Back in 2014, in a piece I wrote in response to an error-laden NPR story on the transformation of public education in New Orleans, I explained why so many education advocates in the city had developed a sense of “journalism fatigue”:
“Often, journalists fly in and build their stories around the loudest, most extreme voices in the debate, folks who apply their preconceived notions and ideologies to the New Orleans context. There have also been plenty of examples of less scrupulous “journalists” who distort New Orleans’ story to further their political agendas. What’s more, the perspectives of those most impacted by the city’s reforms – i.e., public school students and parents – are seldom solicited, nonetheless heard in the reporting. As a result, national coverage of the city’s schools rarely manages to step back from the debate and objectively assess what’s worked, what hasn’t, and what still needs to be done.”
In the intervening five years, I’ve called out scores of reporters for writing sloppy, one-sided articles about the city’s school system, all of which follow a predictable formula, generally quote the same handful of people (while curiously never asking basic questions about their ties or motivations), and invariably get the story wrong.
Nevertheless, the garbage stories about public education in New Orleans just keep on coming. Case-in-point: “The Battle for New Orleans Public Schools,” an article from freelance journalist Zoe Sullivan that recently appeared in Next City.
To put it bluntly, Sullivan’s story is advocacy masquerading as journalism. She gets her facts wrong, makes several misleading claims, and selectively omits relevant information throughout the article. Moreover, the topic involved and the cast of characters featured in the piece suggest that Sullivan was fed a story which she was more than happy to promote.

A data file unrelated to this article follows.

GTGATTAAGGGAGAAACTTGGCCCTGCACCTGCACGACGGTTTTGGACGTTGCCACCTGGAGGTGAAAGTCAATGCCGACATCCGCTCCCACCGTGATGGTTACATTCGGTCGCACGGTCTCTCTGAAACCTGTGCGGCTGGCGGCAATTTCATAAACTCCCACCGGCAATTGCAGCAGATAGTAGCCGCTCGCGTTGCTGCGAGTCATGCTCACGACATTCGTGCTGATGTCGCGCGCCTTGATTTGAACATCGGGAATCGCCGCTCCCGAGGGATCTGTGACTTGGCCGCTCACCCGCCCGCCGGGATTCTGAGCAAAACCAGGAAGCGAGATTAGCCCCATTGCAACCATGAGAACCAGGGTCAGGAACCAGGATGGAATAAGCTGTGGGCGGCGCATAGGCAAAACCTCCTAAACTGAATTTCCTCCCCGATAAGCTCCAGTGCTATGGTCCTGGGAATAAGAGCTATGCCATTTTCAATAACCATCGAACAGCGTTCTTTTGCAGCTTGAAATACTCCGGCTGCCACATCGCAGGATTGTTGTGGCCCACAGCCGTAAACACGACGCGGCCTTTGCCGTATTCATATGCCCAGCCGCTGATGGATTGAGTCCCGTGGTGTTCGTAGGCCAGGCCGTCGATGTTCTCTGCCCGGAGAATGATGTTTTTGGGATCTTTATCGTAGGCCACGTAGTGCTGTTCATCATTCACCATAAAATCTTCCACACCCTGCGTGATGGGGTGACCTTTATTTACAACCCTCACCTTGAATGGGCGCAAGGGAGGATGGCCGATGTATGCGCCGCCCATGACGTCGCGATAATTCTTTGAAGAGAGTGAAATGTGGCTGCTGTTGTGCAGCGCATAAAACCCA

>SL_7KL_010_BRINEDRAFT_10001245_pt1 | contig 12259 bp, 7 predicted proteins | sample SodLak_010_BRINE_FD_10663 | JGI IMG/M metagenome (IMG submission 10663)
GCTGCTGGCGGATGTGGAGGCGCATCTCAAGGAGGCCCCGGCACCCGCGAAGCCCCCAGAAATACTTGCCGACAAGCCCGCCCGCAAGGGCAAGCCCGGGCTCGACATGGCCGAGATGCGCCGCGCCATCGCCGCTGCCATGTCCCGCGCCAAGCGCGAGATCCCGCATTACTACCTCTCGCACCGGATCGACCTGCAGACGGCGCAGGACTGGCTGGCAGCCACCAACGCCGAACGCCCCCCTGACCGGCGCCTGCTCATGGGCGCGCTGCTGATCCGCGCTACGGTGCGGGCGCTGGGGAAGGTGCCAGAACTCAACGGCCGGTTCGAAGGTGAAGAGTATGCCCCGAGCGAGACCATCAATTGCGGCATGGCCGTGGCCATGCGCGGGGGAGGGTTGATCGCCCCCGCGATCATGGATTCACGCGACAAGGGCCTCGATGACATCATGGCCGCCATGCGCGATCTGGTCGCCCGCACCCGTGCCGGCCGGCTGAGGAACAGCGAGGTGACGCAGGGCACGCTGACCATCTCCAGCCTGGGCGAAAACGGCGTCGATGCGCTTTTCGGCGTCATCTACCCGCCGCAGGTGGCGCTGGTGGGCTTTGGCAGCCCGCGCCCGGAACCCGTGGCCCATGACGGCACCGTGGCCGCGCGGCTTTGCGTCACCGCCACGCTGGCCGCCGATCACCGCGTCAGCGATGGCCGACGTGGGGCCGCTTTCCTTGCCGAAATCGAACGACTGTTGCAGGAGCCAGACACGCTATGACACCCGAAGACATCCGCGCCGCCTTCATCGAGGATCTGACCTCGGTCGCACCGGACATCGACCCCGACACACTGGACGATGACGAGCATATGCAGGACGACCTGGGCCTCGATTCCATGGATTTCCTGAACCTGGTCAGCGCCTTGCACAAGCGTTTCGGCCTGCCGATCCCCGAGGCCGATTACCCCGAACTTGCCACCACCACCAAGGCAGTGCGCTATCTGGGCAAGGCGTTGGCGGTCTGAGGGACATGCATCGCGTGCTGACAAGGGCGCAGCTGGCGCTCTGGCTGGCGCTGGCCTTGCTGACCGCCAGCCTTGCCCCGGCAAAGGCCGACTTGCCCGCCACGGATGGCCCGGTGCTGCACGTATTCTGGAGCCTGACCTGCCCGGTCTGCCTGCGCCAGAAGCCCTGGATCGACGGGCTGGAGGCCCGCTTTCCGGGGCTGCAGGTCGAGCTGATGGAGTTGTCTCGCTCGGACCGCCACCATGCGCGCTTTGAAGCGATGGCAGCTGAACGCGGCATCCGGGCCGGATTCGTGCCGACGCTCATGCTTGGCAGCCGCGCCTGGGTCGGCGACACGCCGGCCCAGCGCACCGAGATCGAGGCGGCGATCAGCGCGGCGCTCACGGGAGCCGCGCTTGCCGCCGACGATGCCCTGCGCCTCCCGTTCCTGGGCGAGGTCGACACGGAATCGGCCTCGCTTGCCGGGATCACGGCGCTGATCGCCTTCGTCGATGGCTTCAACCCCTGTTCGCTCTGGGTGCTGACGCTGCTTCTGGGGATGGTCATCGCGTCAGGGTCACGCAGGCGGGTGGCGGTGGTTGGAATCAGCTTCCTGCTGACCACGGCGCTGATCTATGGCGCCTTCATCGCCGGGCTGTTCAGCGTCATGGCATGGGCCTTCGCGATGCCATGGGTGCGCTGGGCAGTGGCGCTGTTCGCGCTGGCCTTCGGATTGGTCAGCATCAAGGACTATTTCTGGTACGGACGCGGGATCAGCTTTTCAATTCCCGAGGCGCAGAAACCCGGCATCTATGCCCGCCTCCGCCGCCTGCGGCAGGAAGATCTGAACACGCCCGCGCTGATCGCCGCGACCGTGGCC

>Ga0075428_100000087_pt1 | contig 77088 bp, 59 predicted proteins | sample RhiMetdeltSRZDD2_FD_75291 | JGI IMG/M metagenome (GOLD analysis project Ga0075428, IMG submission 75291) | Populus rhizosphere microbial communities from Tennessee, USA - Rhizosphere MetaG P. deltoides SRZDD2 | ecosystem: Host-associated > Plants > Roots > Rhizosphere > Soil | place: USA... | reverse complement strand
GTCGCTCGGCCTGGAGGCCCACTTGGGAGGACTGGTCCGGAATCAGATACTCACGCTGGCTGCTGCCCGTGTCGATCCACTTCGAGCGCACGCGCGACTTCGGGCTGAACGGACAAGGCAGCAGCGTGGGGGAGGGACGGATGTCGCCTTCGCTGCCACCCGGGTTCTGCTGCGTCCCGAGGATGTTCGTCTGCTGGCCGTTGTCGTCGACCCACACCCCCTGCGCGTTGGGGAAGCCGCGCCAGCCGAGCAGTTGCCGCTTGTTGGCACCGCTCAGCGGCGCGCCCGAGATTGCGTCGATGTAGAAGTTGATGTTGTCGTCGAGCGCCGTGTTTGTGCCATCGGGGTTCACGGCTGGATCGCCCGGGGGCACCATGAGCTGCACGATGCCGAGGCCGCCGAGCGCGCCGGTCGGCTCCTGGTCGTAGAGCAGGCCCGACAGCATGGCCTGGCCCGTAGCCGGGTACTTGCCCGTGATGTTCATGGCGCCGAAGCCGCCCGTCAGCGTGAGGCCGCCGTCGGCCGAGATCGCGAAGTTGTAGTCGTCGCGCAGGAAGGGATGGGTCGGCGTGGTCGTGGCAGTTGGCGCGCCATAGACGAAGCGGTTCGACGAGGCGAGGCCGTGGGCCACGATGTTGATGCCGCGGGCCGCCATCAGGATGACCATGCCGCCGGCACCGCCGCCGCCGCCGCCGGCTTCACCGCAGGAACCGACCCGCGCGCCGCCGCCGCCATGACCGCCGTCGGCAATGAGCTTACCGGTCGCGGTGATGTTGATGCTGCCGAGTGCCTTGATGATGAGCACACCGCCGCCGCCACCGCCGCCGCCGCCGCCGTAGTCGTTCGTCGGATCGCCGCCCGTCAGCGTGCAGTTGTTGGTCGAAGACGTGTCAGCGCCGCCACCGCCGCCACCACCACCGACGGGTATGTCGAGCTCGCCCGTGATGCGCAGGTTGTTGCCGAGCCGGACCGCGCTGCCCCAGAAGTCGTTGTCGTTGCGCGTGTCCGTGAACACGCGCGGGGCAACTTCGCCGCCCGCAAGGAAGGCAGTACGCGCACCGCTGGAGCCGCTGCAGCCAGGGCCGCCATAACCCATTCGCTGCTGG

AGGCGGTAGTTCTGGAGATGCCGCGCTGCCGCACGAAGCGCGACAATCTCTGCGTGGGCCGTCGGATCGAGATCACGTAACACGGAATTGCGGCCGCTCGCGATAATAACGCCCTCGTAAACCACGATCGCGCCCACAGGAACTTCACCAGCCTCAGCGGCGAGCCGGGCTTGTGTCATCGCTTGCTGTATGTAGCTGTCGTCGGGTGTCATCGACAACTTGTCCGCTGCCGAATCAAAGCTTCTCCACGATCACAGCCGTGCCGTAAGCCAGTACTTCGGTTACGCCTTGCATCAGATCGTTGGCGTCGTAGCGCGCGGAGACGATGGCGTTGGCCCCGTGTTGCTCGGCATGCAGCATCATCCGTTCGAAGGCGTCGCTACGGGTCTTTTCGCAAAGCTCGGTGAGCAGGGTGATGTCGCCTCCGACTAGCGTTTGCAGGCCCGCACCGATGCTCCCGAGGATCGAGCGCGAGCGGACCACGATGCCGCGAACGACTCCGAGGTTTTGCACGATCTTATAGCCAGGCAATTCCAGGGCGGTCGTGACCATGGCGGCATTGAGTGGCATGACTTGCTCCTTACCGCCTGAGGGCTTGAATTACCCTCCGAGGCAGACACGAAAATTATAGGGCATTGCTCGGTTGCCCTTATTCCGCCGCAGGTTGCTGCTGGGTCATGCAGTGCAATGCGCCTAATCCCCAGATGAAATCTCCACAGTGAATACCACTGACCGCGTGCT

And once again, it’s the same ideologically-driven, nuance-free story that many so-called journalists have written before, in which the pre-Hurricane Katrina school system’s problems are minimized, the progress that schools have made since the storm is called into doubt, and readers are left with the false impression that the community wants to do away with the city’s charter schools.
Below I outline some of the biggest problems with Sullivan’s article…
She cherrypicks data and doesn’t check her facts.
Sullivan begins her article by claiming that “black teachers now make up less than half of the city’s teaching corps,” citing a 2016 article in Slate, which in turn, cites a report based on data from 2014. So, the numbers she’s using are five years old.
However, had Sullivan taken the time to conduct a little internet research, she would have learned that a majority of the district’s teachers are indeed black. According to teacher data compiled by the Cowen Institute at Tulane University, just over half of the city’s educators were African-American and nearly 60% were people of color in the 2017-18 school year.
Sullivan also has trouble getting her facts right when she turns to the recent debate over the fate of McDonogh #35, a storied New Orleans high school that was once one of the highest-performing schools in the city, but has been struggling academically over the past several years.
In describing the school’s plight, Sullivan blames McDonogh #35’s academic decline on the state’s takeover of most of the city’s schools after Hurricane Katrina:
“The school was founded in 1917 as the first public high school in the state for black children…The school had an outstanding record until the early aughts but went into decline after Katrina — when its selective admissions system was eliminated under state management. By 2017, the state ranked it as a “D” school.”
There’s just one big problem: McDonogh #35 was never taken over by the state.
McDonogh #35’s high academic performance meant that it was one of the few schools that escaped state takeover by the Recovery School District in 2005. It has remained under the direct control of the Orleans Parish School Board (OPSB) ever since. Furthermore, the board voluntarily decided to jettison McDonogh #35’s selective-admissions system when the school reopened after the storm because families who were returning to the city needed to get their children back in school as quickly as possible. So, contrary to Sullivan’s claim, state officials had absolutely nothing to do with McDonogh #35’s academic slump.